This delicious black comedy, set in the jungles of Brazil, tells the story of a French adventurer who tries in vain to be accepted by a tribe of cannibals who has captured him. The tribe treats its prisoner better than you might think. They give him food, his own hut -- even a wife. The Frenchman strives to learn the ways of the tribe, hoping to figure out a way to avoid his prescribed fate of being the main course of a ceremonial tribal dinner. Originally banned in Brazil and rejected for official competition at the Cannes Film Festival due to excessive nudity, the film remains a slyly entertaining masterwork of subversive cinema. A classic example of Brazilian Cinema Novo, HOW TASTY WAS MY LITTLE FRENCHMAN tells a uniquely tongue-in-cheek version of what happened when the Europeans 'discovered' America.
As its title suggests, How Tasty Was My Little Frenchman
is a tongue-in-cheek filmic interpretation of a possibly true anthropophagical tale set in the 16th-century Brazilian tropics. Cunhambebe, leader of the Tupinamba tribe, captures an unnamed Frenchman, erroneously convinced that he is a Portuguese enemy. Instead of immediately slaughtering the Frenchman, the tribe adopts him for eight blissful months preceding a planned ceremony to cannibalize him. The Frenchman acquires a beautiful native wife, who becomes one of the most interesting characters in the film as a woman who is both possessed by her husband and who controls his capture. The apparent accuracy of jungle sounds and traditional native lifestyles, along with realistic handheld camera work, lend this film a documentary feel exemplifying Brazilian Cinema Novo, in which historical stories are relived to comment on contemporary politics. Previously difficult to see, director Nelson Pereira dos Santos's tale of cannibalism is renowned for its sympathetic view of natives and critique of colonialism. As proof, the extras include interviews with a Columbia film critic, Richard Peña, and a Krenak tribe member, Ailton, both of whom praise the movie for its respectful take on controversial subject matter. How Tasty Was My Little Frenchman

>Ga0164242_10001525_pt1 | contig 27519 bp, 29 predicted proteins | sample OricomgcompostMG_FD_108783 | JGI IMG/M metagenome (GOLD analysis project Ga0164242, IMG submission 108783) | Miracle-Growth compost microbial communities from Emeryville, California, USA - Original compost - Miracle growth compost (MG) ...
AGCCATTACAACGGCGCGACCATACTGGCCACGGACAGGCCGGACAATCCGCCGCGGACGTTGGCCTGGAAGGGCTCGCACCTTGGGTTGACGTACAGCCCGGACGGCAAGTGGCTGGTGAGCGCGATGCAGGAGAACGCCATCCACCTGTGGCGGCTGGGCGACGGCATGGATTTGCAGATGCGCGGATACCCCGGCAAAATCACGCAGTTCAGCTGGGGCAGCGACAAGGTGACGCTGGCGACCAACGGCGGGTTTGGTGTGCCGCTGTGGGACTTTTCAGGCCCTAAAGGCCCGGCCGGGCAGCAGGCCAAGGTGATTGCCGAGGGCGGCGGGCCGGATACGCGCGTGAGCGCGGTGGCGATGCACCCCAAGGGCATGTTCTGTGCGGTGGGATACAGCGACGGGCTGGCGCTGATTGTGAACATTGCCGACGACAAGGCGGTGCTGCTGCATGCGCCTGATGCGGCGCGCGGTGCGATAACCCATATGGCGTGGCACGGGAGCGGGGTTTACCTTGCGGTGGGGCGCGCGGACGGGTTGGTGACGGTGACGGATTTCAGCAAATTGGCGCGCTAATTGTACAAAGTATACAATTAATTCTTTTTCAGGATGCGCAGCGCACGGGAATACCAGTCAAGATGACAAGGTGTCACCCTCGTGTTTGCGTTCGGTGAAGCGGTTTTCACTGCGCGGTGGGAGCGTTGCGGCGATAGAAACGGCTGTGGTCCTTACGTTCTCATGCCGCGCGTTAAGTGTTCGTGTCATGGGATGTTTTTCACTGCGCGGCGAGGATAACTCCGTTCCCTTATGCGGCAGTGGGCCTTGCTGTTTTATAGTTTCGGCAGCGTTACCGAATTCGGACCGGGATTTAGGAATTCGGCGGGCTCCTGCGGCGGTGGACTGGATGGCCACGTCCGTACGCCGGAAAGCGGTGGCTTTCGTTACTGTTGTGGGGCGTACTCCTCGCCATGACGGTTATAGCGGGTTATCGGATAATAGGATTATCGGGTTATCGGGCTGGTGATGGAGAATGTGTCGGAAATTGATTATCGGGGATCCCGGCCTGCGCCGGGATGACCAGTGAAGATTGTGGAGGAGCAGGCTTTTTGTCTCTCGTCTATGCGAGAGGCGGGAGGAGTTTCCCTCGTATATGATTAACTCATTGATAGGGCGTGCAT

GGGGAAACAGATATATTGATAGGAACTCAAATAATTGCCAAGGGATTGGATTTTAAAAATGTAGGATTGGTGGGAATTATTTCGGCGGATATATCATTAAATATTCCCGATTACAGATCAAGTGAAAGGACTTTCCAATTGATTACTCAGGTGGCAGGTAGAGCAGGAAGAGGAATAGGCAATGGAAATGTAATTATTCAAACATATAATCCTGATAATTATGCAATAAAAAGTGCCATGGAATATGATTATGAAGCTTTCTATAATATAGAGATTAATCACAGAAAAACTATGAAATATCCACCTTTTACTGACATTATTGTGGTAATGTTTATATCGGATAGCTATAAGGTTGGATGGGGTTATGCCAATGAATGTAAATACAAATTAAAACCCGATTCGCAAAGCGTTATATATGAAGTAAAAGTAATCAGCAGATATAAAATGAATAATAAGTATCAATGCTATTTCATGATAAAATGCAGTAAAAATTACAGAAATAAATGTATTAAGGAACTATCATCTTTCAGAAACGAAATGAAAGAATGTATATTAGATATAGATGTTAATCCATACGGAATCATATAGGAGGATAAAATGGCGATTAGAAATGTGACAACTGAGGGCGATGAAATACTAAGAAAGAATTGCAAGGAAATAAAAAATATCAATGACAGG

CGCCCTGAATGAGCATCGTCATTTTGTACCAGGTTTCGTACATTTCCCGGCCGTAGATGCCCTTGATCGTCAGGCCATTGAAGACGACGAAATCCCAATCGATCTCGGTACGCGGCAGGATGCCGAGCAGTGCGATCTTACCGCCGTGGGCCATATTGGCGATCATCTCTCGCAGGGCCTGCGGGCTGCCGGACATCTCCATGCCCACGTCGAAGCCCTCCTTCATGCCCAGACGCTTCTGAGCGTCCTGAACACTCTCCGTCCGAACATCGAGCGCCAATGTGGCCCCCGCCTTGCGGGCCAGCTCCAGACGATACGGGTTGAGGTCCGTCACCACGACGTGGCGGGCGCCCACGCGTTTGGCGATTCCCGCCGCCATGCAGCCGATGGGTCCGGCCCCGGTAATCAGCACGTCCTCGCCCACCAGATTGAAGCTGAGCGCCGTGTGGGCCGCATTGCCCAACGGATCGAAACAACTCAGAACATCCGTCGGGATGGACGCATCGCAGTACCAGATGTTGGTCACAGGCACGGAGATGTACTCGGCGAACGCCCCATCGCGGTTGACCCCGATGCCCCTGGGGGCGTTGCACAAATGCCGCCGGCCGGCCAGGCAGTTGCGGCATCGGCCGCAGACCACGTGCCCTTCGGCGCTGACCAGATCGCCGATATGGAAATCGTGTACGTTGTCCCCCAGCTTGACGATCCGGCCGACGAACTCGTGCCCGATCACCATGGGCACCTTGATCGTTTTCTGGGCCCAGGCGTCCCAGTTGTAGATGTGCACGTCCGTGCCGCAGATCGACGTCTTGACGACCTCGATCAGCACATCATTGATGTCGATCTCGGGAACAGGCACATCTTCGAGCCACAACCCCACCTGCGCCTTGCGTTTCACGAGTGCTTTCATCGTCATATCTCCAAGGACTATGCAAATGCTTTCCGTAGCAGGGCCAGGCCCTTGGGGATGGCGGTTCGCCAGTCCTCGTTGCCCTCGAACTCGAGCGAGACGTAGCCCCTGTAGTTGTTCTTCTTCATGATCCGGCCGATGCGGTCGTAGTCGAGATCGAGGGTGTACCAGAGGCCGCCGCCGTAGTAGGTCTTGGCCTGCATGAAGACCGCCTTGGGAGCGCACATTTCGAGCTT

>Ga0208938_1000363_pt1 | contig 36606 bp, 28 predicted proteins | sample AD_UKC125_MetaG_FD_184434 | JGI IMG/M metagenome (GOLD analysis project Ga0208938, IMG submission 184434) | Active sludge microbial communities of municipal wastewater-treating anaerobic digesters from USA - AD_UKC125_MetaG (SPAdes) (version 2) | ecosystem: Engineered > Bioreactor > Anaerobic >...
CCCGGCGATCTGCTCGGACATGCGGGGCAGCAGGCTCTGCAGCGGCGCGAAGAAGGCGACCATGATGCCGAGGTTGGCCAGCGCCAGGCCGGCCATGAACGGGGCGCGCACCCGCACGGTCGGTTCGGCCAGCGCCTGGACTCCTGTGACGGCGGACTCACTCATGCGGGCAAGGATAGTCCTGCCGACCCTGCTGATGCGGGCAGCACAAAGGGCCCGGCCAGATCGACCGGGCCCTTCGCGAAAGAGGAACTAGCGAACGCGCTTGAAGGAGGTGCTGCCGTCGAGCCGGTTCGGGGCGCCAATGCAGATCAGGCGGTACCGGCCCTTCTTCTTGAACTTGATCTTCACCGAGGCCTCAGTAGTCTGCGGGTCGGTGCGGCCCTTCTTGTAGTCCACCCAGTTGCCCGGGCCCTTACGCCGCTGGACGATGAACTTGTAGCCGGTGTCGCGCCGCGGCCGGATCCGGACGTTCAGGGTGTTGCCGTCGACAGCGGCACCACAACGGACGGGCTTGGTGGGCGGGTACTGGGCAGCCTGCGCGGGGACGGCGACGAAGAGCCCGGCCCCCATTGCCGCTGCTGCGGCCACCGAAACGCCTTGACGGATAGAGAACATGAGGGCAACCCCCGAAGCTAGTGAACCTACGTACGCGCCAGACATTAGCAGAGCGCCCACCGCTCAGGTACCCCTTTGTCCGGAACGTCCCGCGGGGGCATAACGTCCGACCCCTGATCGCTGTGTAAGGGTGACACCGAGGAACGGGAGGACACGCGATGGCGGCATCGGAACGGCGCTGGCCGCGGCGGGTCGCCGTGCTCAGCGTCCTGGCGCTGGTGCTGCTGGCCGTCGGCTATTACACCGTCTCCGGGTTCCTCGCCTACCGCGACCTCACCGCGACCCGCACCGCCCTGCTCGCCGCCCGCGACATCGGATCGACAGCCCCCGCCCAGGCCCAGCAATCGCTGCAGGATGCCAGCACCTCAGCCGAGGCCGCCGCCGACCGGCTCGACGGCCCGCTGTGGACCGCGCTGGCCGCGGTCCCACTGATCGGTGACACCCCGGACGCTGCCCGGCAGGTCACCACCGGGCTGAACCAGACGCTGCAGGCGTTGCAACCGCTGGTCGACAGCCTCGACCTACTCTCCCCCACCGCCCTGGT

is a fascinating take on taboo with an anthropological bent and a cinematic eye for drama. --Trinie Dalton